Financial Insecurity

Our assessments have risen every year and will most likely continue to do so....forever.

Relative to other buildings of our size and age, they are high. Our reserves are slightly over 2 million dollars, based upon unaudited statements of Feb 2014. On the debit side of the ledger, we have outstanding long term liabilities of approximately $275,000 which were incurred principally for the curtain wall repair project, completed in 2010. Prior to the assumption of this obligation, Park Tower was debt free.

Under the rules of our condominium declaration bylaws, loans may not be assumed by our association, the reserve must be utilized first. This document states that all financial obligations entered into by the board must be settled by July of the next calendar year, to be paid by a special assessment, levied against unit owners, if necessary. A given sitting board may not encumber our association with a long term debt, certainly not without approval from a majority of the association members. Without this safeguard, a board could severely burden our association for many years into the future, well beyond their tenure (and probable unit ownership). This safeguard has been violated.

We have at least 3 major projects in the works or planned for in the near future. The ongoing riser project, the driveway replacement and the new roof proposal are big ticket items that will further erode our reserve funds and require additional increase in our already high assessments.

Harbor Point, at Randolph and Lake Shore Drive, is our sister building. This building was completed in 1975, making it 2 years younger than ours. It was designed by the architectural firm of Solomon, Cordwell and Buenz, the same firm that designed Park Tower. The design scheme is very similar to that used in our building, built with the same construction materials (reinforced concrete with a Meisian style curtail wall facade) and is comparable in size and physical appearance to Park Tower.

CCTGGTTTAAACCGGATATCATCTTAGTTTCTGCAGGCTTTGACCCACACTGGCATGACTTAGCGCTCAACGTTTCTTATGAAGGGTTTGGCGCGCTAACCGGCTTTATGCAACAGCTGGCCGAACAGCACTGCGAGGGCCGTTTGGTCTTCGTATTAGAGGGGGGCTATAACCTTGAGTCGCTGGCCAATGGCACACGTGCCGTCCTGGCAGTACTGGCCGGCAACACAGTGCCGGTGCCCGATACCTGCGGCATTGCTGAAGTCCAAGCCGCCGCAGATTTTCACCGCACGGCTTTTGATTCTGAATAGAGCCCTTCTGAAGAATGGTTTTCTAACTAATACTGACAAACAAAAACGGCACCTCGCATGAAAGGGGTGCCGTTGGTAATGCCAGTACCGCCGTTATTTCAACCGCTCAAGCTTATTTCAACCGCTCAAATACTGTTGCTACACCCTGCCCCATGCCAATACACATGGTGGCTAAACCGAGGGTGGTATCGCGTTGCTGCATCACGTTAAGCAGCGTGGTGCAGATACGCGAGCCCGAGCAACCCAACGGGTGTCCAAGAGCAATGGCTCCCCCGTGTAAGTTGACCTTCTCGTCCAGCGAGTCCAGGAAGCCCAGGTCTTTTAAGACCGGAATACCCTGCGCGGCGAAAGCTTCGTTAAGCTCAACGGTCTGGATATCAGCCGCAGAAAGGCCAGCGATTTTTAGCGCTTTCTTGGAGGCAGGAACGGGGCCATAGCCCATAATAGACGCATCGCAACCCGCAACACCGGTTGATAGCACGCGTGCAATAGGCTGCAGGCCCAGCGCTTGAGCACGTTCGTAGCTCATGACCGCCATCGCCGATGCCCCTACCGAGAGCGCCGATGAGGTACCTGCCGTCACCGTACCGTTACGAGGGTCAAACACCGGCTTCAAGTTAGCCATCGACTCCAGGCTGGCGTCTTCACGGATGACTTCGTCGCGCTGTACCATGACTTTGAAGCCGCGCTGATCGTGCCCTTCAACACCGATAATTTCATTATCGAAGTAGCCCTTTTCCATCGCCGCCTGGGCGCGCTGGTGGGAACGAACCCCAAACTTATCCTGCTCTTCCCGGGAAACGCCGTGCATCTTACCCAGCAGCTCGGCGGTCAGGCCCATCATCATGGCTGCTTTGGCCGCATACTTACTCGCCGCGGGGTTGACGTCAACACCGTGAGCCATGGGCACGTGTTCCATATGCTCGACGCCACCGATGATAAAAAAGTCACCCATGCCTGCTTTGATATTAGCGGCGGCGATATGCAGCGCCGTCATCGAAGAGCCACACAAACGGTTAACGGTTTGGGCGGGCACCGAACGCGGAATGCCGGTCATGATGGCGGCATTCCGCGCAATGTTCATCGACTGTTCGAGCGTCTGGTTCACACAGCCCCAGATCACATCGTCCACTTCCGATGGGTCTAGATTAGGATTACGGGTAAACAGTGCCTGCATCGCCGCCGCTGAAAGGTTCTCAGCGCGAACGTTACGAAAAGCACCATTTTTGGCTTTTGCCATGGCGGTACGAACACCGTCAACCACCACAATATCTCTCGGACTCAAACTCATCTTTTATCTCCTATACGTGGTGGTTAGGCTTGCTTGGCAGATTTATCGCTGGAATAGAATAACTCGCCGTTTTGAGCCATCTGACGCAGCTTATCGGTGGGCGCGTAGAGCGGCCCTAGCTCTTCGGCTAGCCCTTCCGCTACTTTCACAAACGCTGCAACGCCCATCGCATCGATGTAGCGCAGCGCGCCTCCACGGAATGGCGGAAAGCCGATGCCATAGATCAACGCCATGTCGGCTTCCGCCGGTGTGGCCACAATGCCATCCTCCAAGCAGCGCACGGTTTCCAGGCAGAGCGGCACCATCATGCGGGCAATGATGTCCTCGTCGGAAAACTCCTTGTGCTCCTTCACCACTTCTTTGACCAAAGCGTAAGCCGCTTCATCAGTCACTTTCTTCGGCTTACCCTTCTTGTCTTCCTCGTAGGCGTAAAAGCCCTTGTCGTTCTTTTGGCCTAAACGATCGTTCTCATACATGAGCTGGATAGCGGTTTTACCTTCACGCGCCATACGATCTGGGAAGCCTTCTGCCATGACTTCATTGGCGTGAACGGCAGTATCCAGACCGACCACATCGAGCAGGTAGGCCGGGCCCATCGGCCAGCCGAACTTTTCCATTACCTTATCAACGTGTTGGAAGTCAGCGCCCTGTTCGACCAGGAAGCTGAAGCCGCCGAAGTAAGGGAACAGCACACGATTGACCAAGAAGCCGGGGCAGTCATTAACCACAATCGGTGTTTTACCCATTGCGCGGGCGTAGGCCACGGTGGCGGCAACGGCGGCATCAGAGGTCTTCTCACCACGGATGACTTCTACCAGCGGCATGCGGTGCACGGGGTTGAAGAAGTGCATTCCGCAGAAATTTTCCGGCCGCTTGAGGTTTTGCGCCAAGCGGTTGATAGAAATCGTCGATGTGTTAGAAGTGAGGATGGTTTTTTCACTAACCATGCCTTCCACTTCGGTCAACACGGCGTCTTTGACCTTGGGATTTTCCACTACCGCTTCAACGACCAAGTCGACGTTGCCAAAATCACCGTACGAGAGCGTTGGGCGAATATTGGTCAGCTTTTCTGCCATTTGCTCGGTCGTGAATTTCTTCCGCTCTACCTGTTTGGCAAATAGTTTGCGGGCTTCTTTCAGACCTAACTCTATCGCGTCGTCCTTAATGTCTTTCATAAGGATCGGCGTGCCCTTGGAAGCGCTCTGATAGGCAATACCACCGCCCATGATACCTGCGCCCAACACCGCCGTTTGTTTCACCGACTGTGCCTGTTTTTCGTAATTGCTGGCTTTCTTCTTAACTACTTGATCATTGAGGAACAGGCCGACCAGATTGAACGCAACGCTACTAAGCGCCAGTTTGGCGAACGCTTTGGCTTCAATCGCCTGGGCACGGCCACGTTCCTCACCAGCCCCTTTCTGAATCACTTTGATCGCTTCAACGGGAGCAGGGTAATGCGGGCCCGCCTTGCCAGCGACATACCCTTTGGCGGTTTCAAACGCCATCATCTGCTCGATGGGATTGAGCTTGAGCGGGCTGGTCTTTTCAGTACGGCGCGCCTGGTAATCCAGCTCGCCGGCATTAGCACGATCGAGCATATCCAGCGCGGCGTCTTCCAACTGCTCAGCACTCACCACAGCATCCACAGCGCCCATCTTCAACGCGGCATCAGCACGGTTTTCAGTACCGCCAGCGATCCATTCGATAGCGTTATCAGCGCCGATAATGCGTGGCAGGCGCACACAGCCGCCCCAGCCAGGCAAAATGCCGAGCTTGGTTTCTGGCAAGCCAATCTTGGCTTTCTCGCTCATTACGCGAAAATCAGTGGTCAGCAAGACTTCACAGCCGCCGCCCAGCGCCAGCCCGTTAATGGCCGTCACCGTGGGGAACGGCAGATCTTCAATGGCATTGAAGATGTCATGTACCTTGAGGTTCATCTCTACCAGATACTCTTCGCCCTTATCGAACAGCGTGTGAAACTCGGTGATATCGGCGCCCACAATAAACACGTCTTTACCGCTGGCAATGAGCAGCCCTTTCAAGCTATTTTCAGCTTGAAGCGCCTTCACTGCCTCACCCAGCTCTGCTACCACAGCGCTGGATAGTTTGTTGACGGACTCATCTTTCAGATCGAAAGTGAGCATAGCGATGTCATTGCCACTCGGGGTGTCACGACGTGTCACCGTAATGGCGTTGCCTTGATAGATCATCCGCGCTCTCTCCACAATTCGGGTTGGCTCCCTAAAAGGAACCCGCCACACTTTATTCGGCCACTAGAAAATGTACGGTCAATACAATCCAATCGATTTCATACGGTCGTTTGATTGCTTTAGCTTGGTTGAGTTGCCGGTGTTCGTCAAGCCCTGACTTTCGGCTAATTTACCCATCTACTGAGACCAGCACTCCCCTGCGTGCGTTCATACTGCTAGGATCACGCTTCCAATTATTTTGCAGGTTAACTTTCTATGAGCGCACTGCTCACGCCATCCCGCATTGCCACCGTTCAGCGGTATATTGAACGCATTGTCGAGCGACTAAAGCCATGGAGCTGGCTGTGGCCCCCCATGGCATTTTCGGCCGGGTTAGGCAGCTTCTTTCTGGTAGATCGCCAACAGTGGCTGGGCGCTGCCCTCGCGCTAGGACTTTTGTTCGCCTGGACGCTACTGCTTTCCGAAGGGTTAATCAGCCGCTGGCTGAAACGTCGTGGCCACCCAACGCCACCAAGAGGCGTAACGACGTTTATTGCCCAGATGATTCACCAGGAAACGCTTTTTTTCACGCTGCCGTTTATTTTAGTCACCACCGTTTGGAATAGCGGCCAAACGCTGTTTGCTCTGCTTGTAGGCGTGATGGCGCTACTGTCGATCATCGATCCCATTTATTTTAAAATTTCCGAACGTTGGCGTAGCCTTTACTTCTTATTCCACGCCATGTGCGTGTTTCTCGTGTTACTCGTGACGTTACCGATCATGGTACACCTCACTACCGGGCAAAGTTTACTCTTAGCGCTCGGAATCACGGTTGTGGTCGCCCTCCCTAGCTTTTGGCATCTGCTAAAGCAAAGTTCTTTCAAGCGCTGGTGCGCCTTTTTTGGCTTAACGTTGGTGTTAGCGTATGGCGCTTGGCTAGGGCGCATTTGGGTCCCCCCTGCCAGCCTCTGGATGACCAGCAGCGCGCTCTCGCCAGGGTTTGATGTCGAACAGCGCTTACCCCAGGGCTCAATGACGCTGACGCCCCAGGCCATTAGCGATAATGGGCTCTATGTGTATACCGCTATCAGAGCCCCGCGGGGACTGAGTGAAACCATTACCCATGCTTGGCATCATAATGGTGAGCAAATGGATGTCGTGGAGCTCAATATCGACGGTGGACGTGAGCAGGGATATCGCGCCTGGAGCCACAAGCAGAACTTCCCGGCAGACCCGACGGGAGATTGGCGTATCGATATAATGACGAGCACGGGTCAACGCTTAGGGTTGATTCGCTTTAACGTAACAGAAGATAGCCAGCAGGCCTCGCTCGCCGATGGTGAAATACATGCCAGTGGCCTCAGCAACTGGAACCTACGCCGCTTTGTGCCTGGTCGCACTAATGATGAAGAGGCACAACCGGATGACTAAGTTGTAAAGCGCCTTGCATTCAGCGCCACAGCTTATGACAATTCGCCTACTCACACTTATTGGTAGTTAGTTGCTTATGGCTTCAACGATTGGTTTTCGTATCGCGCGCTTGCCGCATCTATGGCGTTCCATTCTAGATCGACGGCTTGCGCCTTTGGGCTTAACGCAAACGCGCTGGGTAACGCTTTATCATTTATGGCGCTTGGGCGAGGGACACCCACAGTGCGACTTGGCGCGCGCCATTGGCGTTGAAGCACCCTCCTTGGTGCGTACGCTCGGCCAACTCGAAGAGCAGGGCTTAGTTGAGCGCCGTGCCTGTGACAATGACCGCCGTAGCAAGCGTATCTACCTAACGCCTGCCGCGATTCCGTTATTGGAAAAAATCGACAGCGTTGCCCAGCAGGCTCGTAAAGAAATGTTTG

“This expertly maintained building is a model for fiscal responsibility and offers a thirty-year track record without a special assessment, and maintains a multimillion dollar reserve fund.”

Another building of comparable design, Lake Point Tower, located near Harbor Point, was completed in 1968. Interestingly, all 3 building share a triangular shaped core. This type of design facilitates a very strong central shaft, making it possible to construct a very tall building, accentuating the external view at the expense of internal square footage.

“As of December 31, 2010 the association had no debt and capital expenditure reserves exceeding $3M. Assessments have remained level for 2011 and the preceding two years. No special assessments are anticipated and none have been levied during the past 8 years.”

The residential units in each of these buildings are far larger than ours. On a square footage basis, their assessments are actually lower than ours, when compared against our studio and one bedroon units. I invite you to research and confirm this for yourself. Consider also that the common elements in each of these building are larger than ours and that these buildings are located in one of the most expensive areas of the city, where the cost of living is much higher than in Edgewater. Now why are their finances in such better shape than ours and their assessments proportionately lower?